A tugboat with sails makes about as much sense as a Sherman tank with snow tires.

Sails are supposed to be reserved for sleek, trim racing yachts, not homely, steel-bottom work boats that push around barges filled with sludge and garbage.

That, at least, is what Lane A. Briggs, a 47-year-old sea captain, believed until he started fooling around in his tugboat with some old bedsheets and a sky diver's parachute.

Briggs was pulling two pile-driving barges from here to Baltimore one weekend five years ago, when he decided to put up the makeshift sails. "First thing I knew, we was picking up speed," Briggs said.

After five years of experimenting and persuading his banker that he was not crazy, Briggs has launched the Norfolk Rebel -- the first steel-bottomed tug boat in the world especially designed to use sails in addition to its conventional diesel engine.

Briggs, whose reddish beard has been bleached white by two decades on the Chesapeake Bay, smashed a bottle of sourmash whisky on the tug's bow before sliding into into the water last month. "I felt a good hard boat like deserved a good hard whisky," Briggs explained.

Since the price of diesel fuel has become the overwhelming worry of Chesapeake Bay Watermen, the federal government and Norfolk officials say Briggs' sailing tug deserves not only hard liquor, but a hard look. Last week, the National Marine Fisheries Service agreed to give Briggs about $72,000 in federal money to outfit his tug and test it for fuel economy. The state-run Virginia Institute of Marine Science has agreed to do computer studies of the tug's sailing efficiency.

At the tug's christening, which was attended by about 600 people, Norfolk Mayor Vincent Thomas called the Rebel "the greatest thing that's happened to Norfolk since the end of the last yellow fever epidemic (in 1885)."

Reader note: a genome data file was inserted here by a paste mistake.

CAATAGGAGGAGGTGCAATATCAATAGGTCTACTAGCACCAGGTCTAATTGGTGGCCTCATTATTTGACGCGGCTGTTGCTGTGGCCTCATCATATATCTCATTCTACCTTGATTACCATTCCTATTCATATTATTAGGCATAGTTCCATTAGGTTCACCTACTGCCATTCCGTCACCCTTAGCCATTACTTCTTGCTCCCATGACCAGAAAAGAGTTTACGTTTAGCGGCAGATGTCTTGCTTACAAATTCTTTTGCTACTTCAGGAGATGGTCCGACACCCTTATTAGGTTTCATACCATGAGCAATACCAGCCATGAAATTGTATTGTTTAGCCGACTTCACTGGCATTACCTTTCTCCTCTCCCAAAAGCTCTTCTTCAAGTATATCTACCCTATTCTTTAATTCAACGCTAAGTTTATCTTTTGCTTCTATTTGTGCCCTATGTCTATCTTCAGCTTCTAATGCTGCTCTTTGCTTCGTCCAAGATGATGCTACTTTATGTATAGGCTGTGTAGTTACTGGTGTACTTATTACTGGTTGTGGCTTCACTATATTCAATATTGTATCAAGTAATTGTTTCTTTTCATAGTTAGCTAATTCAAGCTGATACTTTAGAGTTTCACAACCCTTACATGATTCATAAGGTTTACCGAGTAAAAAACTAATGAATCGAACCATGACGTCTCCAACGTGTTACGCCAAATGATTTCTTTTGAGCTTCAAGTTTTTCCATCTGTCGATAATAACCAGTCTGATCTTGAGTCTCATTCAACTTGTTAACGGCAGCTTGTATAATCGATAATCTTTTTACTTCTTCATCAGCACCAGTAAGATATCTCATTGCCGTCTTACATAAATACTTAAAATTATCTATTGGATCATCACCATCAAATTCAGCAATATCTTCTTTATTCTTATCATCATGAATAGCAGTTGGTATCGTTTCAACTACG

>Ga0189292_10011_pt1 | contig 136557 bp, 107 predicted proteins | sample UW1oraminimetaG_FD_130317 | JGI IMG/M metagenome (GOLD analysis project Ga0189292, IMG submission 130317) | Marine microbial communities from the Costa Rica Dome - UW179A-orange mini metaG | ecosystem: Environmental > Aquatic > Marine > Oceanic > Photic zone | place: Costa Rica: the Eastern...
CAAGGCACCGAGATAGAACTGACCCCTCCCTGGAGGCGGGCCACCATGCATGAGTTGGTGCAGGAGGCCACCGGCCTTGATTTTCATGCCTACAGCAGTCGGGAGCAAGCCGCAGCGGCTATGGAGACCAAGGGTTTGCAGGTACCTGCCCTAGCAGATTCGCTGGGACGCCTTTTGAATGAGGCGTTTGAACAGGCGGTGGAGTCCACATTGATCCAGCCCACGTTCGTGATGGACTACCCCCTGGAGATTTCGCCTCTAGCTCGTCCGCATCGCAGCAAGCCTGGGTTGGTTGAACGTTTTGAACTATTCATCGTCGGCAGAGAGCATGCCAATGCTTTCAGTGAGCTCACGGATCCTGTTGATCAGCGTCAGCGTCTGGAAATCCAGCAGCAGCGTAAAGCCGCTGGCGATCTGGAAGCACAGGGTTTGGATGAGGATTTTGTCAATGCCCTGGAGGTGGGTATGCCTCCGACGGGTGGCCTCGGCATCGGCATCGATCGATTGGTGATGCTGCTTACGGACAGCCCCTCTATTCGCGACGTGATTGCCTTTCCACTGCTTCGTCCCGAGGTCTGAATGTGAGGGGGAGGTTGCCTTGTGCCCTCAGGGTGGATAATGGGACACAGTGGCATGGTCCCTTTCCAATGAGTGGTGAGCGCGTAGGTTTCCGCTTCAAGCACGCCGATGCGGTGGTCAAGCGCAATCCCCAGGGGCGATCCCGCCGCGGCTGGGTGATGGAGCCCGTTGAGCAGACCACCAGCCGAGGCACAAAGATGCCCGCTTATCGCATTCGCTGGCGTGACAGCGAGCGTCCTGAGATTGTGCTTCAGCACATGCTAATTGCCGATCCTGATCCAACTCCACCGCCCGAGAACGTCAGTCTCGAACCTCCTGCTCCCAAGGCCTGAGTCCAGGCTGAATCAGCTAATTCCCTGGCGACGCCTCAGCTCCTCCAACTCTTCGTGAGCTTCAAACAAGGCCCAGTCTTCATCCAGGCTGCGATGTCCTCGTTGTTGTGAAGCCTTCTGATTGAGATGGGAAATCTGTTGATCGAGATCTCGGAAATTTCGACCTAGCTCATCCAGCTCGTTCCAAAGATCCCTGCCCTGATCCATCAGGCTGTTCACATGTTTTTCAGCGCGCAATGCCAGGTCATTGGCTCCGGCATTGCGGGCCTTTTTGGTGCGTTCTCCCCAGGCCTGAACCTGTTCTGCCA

In a good, stiff wind, the sailing tug should save up to 40 percent in diesel fuel consumption, according to John Luce, who has made some preliminary studies of the craft for the Virginia Institute of Marine Science. If he is correct, the savings on a round trip to Baltimore, for example, could be up to $500 in fuel.

"You've got your brigantine and your barkentine," Briggs said, referring to sailing vessels. "Well, we got out tugantine.''

Briggs, who wears a gold earring in his left ear, has a knack for knowing a good word when he stumbles upon it. He registered his word "tugantine" as a trademark and, through a marina he runs here, has sold more than 2,000 "tugantine" t-shirts.

His son, Jesse, 22, has delivered a tugantine paper at the International Tug Conference in Hamburg, Germany. And Briggs has put together an elaborate plastic-covered fact sheet on his boat, which is still docked in his marina awaiting its sails. The fact sheet includes a "Norfolk Rebel Bibliography," and 17 newspapers and magazine articles that have mentioned his tug.

The captain doesn't mind a little self-promotion. He has an ear for the catchy name, and once he finds one that he likes, he stays with it. Briggs has named nearly everything in his business "Rebel," including his marina, both of his tug boats and his dog.

"That's right," says Briggs the son of a North Carolina dirt farmer turned tugboat master. "Everything with me is Rebel." Indeed, the whisky bottle he bashed on the bow of his tug was labeled "Rebel Yell," the only brand that Briggs claims to drink.

Briggs makes no apologies for trying to attract attention to himself and his boat. "If you have a dream, you have to get the peoples' attention."

The dream for which Briggs has successfully attracted attention is a 51-ft. long, 66,000 pound tug that will be powered by a set of sails that will be attached to two masts and a 320 horsepower diesel engine, when the winds are low. The masts are short so they can fit under all the bridges in the Intercoastal Waterway.

When the Norfolk Rebel is ready for work, probably sometime late this summer, Briggs says he'll use it for salvage, towing and commercial fishing. What will he do it he's pulling a barge into the wind?

"I'll take down the sails," said Briggs. "Obviously, you can't use the sails with a lead wind and you can't tack into the wind when you're pulling a barge. But we figure we can use the sails about 60 to 70 percent of the time on the bay."

With 1,048 square feet of sails and a 30-mile-an-hour wind, the Virginia Institute of Marine Science has estimated the tug can save up to six gallons of diesal fuel an hour. The tug would normally use about 12 gallons an hour.

Clifford Hubbard, a longtime by sailor and maritime writer for The Virginian-Pilot, calls Briggs' idea "an authentic first" and says he's surprised no one else ever came up with the idea before.

"There's a lot of going for this tugantine besides fuel (savings)," Briggs said. He claims a tug with sails rides smoother in rough water, that an engine will last longer and that there's always the "come-home capability." By that, Briggs means that if his engine conks out or he runs out of diesel fuel, he can sail home -- if the wind is blowing.